CALGARY — The Alberta government wants oilsands companies to participate in a program to boost the province’s upgrading, refining and petrochemical industries, where there have been concerns over jobs and investment flowing south of the border.
The province said Tuesday it is looking for proposals from companies to pay their royalties to the province in-kind, or with physical bitumen, rather than in cash.
The government could then strategically use the sticky, tar-like substance that needs to be heavily processed before being turned into more valuable products like gasoline to spur economic activity in the province.
“Reaching our oilsands resource potential is the cornerstone of a flourishing, value-added energy industry that includes upgrading, refining and petrochemicals,” stated Energy Minister Mel Knight.
“This initiative will further our goal of establishing Alberta as a world-class energy centre.”
Some oilsands producers have decided not to build multibillion-dollar upgraders to process the bitumen they squeeze from the ground in northern Alberta.
Instead, some have found it makes better economic sense to retrofit existing U.S. refineries to handle the heavy crude.
That has raised worries that Alberta may be losing competitive ground to jurisdictions south of the border.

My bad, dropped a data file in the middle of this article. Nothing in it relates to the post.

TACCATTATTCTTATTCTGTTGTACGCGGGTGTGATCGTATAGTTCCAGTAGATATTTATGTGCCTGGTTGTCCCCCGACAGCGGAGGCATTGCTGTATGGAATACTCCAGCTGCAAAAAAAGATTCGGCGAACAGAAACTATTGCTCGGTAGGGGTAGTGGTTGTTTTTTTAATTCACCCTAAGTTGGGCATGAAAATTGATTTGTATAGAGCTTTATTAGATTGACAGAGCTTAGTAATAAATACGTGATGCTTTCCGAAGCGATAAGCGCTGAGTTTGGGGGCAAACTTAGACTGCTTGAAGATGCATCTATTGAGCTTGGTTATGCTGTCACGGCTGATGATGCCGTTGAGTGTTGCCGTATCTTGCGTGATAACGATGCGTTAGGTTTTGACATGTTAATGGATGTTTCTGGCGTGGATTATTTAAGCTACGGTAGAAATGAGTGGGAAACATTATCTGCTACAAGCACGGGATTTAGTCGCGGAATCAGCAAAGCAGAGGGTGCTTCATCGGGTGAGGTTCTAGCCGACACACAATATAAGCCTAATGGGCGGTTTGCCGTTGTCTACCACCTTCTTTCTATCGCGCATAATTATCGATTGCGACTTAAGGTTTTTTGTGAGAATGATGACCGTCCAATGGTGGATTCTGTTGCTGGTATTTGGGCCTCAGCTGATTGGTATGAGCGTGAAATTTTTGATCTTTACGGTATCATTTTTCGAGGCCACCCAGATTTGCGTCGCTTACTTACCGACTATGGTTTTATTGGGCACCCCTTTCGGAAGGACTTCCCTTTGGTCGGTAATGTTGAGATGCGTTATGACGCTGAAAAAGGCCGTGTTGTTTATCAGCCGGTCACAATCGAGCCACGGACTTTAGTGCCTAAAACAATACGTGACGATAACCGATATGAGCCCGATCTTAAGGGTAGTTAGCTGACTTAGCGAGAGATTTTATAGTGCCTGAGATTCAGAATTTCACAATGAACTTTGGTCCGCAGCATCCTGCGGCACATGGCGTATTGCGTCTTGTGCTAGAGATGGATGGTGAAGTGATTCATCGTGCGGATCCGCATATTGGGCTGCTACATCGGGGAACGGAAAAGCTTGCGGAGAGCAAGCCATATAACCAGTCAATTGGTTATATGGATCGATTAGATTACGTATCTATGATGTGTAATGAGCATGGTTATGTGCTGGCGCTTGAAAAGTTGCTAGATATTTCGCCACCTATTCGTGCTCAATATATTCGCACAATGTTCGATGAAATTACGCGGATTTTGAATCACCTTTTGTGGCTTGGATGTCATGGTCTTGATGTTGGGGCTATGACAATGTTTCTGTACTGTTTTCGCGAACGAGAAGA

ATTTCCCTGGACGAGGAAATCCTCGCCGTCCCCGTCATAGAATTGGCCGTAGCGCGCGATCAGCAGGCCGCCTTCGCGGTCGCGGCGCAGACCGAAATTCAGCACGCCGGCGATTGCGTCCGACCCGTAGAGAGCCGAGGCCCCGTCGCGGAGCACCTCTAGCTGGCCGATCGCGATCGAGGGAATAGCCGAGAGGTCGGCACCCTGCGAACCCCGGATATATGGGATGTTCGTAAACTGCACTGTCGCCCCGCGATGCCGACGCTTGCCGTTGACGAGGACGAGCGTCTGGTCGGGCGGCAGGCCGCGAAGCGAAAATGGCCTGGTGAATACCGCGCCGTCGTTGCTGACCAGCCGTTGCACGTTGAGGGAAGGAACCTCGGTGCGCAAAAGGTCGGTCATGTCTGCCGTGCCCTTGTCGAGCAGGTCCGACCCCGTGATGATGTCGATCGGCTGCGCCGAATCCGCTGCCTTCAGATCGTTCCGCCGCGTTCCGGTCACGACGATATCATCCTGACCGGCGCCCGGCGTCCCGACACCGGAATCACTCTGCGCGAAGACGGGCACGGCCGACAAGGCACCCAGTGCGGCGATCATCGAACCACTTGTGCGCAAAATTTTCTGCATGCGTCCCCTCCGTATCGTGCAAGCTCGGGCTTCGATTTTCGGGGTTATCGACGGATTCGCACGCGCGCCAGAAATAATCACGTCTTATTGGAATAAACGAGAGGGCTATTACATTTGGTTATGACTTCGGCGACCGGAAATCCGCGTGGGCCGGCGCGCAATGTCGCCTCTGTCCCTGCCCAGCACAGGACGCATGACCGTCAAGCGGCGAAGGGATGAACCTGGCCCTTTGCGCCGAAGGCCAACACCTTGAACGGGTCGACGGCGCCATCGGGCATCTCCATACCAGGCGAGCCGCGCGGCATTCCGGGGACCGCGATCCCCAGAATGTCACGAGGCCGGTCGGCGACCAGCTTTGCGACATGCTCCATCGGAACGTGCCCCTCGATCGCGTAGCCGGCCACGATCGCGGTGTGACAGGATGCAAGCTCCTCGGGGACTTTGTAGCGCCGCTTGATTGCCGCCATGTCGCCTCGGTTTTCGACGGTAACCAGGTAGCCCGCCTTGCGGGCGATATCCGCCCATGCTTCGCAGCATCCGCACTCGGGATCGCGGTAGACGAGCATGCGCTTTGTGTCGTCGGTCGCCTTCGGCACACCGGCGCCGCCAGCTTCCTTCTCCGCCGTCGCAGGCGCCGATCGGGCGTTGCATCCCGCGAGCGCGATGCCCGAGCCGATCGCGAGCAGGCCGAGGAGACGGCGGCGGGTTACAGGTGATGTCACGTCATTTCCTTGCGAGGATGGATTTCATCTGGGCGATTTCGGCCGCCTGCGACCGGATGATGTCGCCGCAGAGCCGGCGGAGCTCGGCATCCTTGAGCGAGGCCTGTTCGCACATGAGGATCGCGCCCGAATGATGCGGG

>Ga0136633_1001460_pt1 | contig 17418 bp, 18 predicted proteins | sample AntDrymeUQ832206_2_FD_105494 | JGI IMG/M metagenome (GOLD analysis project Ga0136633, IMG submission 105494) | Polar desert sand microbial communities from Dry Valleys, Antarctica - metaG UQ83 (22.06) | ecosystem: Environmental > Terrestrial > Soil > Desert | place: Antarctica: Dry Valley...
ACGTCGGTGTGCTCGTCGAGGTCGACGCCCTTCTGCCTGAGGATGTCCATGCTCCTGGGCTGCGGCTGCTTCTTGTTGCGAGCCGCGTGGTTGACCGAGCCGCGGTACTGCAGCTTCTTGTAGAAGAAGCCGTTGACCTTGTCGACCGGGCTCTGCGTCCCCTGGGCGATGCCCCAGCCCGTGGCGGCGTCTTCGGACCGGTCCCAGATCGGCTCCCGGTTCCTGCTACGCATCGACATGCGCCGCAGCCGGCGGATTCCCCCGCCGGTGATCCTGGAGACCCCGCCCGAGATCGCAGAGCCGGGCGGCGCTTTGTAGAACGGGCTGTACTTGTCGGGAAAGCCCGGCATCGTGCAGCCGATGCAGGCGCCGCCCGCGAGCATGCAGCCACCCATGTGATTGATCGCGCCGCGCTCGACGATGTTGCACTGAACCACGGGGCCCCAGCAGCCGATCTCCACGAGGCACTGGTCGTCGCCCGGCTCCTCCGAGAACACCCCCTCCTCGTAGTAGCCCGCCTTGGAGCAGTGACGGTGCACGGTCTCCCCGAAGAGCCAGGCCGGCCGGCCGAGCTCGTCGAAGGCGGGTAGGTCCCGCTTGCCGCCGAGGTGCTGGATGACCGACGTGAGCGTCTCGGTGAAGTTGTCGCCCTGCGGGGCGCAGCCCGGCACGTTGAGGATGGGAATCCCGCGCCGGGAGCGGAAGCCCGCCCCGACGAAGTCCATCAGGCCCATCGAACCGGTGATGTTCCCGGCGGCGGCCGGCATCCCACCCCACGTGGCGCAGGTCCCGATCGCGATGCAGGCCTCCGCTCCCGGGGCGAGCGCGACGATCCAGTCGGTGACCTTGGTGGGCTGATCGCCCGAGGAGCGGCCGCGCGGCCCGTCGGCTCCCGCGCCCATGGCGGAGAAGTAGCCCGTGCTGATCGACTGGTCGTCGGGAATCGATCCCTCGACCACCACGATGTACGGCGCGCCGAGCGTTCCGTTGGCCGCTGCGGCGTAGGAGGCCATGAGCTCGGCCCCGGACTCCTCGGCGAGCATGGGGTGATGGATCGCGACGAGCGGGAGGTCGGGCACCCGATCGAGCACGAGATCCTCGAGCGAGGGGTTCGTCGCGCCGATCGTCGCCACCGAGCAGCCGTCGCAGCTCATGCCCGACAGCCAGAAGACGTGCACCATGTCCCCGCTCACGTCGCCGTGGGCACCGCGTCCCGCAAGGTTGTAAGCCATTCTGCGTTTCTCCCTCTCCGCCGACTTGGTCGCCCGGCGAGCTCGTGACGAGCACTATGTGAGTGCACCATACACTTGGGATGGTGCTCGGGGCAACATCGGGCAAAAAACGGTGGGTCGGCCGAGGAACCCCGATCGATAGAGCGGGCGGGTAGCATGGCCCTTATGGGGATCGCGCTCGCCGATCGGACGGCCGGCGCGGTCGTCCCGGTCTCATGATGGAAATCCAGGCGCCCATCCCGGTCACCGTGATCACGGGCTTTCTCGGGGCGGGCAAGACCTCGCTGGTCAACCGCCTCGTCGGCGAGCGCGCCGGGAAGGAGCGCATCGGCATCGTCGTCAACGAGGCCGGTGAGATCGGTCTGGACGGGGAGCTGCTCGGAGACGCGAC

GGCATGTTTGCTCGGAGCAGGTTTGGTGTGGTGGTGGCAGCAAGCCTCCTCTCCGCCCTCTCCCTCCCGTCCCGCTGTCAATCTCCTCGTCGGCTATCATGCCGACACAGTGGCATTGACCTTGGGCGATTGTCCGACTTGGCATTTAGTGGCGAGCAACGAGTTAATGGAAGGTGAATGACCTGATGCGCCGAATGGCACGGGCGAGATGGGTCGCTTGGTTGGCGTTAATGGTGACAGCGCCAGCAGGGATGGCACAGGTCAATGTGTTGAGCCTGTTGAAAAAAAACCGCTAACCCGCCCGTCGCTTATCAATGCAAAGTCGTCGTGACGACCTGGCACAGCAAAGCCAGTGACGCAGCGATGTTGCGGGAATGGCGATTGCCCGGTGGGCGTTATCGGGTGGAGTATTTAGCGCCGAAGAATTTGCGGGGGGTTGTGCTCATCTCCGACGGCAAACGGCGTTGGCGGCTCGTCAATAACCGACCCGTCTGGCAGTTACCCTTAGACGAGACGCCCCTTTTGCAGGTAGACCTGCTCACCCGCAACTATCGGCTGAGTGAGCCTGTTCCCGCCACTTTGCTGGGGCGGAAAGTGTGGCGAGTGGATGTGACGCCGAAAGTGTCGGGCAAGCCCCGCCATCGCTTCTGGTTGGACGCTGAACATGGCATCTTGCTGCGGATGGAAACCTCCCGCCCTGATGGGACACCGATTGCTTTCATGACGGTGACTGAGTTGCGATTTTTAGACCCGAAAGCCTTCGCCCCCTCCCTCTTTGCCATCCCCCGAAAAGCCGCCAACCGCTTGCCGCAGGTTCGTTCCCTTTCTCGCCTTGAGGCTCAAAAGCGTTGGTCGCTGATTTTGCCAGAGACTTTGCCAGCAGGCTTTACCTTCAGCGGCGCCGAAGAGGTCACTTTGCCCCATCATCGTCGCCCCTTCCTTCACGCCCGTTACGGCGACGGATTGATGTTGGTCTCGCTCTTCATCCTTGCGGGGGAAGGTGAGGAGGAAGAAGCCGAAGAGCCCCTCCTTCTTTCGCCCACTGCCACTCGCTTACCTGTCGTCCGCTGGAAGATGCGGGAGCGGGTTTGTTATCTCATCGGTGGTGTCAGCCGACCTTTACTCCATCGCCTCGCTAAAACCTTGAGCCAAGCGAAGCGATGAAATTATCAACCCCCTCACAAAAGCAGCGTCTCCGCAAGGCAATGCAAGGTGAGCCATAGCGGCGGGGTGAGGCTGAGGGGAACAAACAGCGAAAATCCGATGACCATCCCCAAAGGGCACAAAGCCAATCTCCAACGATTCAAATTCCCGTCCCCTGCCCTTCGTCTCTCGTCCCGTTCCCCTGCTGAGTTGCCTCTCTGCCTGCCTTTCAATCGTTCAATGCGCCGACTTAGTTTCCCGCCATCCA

“Bitumen royalty in-kind is a strategic tool that fosters value-added development in Alberta,” said Finance Minister Iris Evans.
“Adding value to our resources diversifies our energy economy, keeps jobs in the province, and produces larger total energy revenues for Albertans.”
The province said it intends to supply a company, which it did not name, on a commercial basis with up to 75,000 barrels per day of bitumen.
Initially, the bitumen royalty in-kind program will not include integrated companies, which have activities in the production, refining and retail segments of the business.
The deadline for proposals is Dec. 2.
The Canadian Chemical Producers’ Association embraced Alberta’s strategy.
“We recognize the challenges of implementing this vision,” said association president Richard Paton in a statement Tuesday.
“But a firm commitment to upgrading bitumen here in Canada is a step towards what we hope will be a sufficient series of projects that in the aggregate will represent world scale feedstock opportunities for the petrochemical industry.”